In The Boston Globe, Jeff Jacoby has a powerful and beautiful reflection on Passover and the meaning of the "bread of affliction" and "the bread of liberation." I was unfamiliar with the story of David Ben-Gurion's testimony at the Anglo-American Committee of Inquiry and his powerful analogy to the Mayflower. I was familiar with the quote from Primo Levi, and it has lost none of its power for being repeated.
In The Washington Post, Eric Garcia looks at the voting preferences of Latinos and especially Latino men. It echoes some of the things I called attention to in my series on the Latino vote last week. The money quote:
Perhaps the most important thing to realize is that no party is entitled to a constituency. Every campaign has to work to actively court Latino voters. Instead of expecting — as many progressives do — Latino men to automatically vote against someone who works against their "self-interest," it might be better to ask what Latino men actually see as their best interests and how they view themselves — and then adjust accordingly.
Pollsters and the campaigns they work for need to set aside their biases or they will continue to be surprised on election night.
From Smithsonian magazine, the bizarre story of Violet Gibson, the Irish woman who almost succeeded in assassinating Benito Mussolini in 1926. She was declared insane and deported to England where she lived out the rest of her life in an asylum. There is talk of erecting a monument in her honor, which is a horrible idea. Mussolini was an evil man, but since when does a liberal democracy honor an assassin?
EWTN's Raymond Arroyo has long been among the worst kind of conservative ideologue, fawning over Donald Trump, echoing Fox News and even appearing as a regular on Laura Ingraham's primetime show, but the problem is not limited to Arroyo's show. Monday night, EWTN's News Nightly show featured an interview with U.S. Rep. Marjorie Taylor Greene, the QAnon conspiracy theorist from Georgia. This is insane. Birmingham Bishop Steven Raica: Call your office!
Here are dueling arguments for and against standardized testing. At USAToday, Sean-Michael Pigeon, a senior at Yale, argues that SAT scores open an avenue to poor, smart kids they would not otherwise have. Relying on "soft" metrics alone will always favor rich kids whose parents could afford violin lessons and sports league fees. At Teachers College Press, Joseph Soares, a professor of sociology at Wake Forest, argues that standardized tests are inherently racist and should be eliminated. I think the kid wins on points, not least because the professor has a ridiculous mistake in his first paragraph, writing: "Statues honoring enslavers and white supremacists have toppled across Europe and American [sic] on a scale not seen since Stalin's statues were tossed onto junk piles after the collapse of the Soviet Union." Statues honoring Stalin came down during the de-Stalinization program of the late 1950s. When communism fell, it was Lenin whose statues came tumbling down.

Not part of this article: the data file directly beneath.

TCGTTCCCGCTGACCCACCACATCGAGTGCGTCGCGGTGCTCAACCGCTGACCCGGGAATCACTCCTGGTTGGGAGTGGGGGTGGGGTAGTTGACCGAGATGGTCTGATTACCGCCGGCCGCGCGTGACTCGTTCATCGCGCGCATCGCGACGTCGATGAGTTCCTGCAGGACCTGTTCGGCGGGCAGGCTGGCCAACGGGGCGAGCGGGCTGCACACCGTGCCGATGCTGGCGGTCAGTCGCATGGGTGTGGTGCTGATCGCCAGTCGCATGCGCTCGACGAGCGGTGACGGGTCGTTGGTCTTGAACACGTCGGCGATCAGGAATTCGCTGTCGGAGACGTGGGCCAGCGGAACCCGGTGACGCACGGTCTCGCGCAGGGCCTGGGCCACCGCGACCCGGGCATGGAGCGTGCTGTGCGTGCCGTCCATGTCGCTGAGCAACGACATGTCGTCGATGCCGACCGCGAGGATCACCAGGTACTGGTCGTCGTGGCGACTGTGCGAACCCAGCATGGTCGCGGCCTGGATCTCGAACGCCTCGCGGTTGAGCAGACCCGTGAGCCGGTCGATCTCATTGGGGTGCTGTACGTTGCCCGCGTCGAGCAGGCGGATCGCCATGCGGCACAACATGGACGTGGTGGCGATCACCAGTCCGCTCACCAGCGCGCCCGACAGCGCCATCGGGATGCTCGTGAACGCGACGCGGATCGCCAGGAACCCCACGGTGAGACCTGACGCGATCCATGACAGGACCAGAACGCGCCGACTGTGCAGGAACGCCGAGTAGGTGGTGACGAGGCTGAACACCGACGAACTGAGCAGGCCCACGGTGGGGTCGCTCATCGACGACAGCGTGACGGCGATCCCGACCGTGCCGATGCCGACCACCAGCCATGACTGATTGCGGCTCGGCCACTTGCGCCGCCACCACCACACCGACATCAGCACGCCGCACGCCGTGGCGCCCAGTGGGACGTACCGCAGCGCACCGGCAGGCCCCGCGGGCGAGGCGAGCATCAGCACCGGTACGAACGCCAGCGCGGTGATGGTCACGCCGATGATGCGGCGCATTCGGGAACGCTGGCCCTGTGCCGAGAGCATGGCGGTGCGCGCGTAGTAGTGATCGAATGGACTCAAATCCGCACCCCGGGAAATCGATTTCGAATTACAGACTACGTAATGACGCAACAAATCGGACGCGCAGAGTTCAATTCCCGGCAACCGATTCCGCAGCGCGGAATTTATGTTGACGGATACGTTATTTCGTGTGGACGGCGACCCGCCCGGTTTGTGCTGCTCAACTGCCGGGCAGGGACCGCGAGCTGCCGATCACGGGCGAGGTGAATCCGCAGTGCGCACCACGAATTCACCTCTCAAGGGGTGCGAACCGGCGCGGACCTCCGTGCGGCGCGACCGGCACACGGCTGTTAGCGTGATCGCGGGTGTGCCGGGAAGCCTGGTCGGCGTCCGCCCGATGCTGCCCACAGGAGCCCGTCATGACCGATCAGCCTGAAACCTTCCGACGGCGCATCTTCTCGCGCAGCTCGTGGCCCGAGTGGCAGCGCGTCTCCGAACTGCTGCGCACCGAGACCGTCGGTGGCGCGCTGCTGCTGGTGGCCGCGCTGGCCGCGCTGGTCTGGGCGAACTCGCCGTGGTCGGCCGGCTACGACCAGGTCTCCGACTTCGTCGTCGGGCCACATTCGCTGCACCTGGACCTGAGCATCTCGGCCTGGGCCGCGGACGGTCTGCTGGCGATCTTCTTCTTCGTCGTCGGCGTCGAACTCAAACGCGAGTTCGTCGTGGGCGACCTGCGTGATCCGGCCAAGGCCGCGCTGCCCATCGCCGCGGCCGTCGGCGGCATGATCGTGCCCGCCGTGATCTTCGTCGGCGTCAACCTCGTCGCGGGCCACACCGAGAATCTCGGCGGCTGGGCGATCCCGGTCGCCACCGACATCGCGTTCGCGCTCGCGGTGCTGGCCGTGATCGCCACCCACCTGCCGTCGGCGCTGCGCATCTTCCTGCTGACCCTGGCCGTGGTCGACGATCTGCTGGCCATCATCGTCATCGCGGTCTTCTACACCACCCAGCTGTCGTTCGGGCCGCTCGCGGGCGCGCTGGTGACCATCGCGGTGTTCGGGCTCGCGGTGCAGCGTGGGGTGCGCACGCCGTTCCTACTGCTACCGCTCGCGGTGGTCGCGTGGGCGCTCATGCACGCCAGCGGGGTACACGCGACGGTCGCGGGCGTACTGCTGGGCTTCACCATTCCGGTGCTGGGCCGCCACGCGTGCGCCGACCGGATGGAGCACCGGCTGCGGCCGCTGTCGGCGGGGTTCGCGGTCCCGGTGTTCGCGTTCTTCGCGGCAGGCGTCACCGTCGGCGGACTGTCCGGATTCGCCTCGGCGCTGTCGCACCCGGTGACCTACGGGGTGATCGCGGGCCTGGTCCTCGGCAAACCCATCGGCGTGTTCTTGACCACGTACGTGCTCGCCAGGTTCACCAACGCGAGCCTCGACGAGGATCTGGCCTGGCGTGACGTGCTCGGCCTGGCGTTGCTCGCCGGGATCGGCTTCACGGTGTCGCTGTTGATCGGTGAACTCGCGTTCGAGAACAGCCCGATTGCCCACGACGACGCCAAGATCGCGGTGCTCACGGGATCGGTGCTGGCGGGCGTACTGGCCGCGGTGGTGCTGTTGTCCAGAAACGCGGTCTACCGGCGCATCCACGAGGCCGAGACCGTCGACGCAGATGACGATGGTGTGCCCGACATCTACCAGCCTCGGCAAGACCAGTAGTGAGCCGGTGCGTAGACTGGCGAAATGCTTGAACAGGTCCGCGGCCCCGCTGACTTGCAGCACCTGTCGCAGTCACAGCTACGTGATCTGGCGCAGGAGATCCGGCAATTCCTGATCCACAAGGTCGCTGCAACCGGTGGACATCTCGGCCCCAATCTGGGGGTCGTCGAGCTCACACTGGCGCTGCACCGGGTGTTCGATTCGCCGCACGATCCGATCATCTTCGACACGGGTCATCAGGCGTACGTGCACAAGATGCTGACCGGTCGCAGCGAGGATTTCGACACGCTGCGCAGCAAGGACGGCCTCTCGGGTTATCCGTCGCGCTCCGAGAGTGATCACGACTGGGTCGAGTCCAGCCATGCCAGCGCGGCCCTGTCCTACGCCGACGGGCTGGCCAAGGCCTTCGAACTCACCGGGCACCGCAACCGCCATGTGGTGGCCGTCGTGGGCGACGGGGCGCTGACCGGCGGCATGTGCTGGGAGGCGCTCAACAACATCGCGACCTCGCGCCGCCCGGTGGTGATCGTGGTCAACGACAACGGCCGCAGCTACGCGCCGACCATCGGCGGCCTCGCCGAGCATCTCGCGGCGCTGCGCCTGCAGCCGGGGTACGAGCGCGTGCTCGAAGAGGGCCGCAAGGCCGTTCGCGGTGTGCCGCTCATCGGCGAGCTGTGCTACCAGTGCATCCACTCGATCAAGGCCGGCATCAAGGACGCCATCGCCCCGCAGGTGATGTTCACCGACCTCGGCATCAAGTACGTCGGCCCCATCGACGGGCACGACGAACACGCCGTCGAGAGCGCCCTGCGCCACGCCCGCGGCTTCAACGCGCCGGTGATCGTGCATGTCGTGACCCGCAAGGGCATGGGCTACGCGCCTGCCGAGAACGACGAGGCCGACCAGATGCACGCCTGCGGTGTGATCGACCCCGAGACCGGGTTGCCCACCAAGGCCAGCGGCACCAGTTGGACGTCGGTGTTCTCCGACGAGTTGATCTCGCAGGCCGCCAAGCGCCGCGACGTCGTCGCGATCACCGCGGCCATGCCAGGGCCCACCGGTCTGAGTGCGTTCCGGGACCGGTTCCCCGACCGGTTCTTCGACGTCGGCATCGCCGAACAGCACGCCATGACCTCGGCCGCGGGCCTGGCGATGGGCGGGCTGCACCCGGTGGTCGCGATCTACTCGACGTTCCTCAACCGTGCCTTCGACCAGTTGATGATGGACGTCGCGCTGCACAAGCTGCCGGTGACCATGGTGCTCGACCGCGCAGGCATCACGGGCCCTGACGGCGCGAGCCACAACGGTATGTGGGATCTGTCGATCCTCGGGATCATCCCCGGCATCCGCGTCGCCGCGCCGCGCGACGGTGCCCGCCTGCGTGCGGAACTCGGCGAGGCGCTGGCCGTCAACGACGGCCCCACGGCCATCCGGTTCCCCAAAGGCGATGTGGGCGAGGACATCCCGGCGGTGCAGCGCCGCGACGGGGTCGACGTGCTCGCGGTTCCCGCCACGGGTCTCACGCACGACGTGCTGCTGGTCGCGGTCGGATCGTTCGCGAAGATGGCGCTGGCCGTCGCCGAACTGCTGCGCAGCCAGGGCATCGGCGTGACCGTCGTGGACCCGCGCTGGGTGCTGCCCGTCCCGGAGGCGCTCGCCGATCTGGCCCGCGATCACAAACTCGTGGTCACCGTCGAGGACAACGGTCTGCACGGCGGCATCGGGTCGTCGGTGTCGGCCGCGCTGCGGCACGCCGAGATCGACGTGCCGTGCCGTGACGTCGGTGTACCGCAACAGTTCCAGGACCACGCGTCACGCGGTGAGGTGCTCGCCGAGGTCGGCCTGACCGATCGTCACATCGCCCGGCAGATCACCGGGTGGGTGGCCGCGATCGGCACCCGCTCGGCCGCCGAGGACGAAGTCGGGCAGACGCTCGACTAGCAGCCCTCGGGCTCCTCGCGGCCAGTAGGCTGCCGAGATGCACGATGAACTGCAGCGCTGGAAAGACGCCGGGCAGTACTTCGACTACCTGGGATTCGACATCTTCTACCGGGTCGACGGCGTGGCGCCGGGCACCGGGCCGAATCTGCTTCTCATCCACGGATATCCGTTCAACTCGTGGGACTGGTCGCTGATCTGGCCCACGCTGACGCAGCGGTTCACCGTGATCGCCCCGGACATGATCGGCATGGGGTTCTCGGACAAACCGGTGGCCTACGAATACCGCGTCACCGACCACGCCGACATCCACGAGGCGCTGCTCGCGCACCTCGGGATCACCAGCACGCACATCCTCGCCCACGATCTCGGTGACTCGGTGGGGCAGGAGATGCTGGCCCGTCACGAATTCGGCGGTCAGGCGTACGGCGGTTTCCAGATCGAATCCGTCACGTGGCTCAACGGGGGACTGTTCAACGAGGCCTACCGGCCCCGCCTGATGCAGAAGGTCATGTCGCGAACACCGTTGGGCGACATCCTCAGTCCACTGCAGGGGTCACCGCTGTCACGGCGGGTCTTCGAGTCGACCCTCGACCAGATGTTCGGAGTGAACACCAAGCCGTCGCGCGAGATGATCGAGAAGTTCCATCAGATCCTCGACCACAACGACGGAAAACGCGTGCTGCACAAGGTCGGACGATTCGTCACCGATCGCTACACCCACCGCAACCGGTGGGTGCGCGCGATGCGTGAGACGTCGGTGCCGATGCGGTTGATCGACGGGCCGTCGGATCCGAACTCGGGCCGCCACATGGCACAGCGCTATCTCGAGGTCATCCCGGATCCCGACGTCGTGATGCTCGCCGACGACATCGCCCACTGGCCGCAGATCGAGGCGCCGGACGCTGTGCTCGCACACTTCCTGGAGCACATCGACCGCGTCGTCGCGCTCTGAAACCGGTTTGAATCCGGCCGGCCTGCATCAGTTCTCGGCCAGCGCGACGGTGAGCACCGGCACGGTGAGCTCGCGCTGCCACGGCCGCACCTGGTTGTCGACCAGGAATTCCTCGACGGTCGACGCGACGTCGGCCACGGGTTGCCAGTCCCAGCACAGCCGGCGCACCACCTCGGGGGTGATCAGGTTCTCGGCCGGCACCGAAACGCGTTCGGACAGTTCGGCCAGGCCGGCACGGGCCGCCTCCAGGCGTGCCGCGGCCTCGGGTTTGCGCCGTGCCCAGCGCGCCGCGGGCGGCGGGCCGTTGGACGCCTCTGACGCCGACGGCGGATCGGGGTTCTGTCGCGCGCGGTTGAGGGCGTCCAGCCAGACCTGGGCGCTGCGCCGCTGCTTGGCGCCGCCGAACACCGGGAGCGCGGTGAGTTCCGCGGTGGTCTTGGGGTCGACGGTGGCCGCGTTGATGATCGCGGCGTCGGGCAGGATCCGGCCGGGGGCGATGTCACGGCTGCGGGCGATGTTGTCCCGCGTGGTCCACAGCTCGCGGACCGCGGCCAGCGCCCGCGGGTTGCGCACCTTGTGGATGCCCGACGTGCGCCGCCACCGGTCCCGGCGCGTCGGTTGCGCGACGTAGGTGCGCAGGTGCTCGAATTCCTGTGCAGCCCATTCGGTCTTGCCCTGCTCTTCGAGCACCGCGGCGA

Need some good news? The Biden administration has released $900 million in education funding to Puerto Rico according to NBC News. The Trump administration had blocked the sending of the money because the former president had a great hatred for the island. It is difficult for stateside Americans to realize how poor the people of Puerto Rico are and how badly they need sustained economic assistance.
From Widewalls, a look at some of architect Frank Gehry's most iconic buildings. Gehry recently turned 92 years old, and he has been undoubtedly one of the most inventive architects of my lifetime. Some of the buildings on this list are exquisite, most famously his Guggenheim museum in Bilbao, Spain, the Walt Disney Concert Hall in Los Angeles and, less well known, the Fisher Center at Bard College. Others, such as the Weisman Art Museum in Minneapolis and the Museum of Pop Culture in Seattle take the deconstructivist motif too far, resulting in ugly buildings. Love Gehry or not, he has caused our entire culture to rethink the possibilities of his art form. There is a word for that: genius.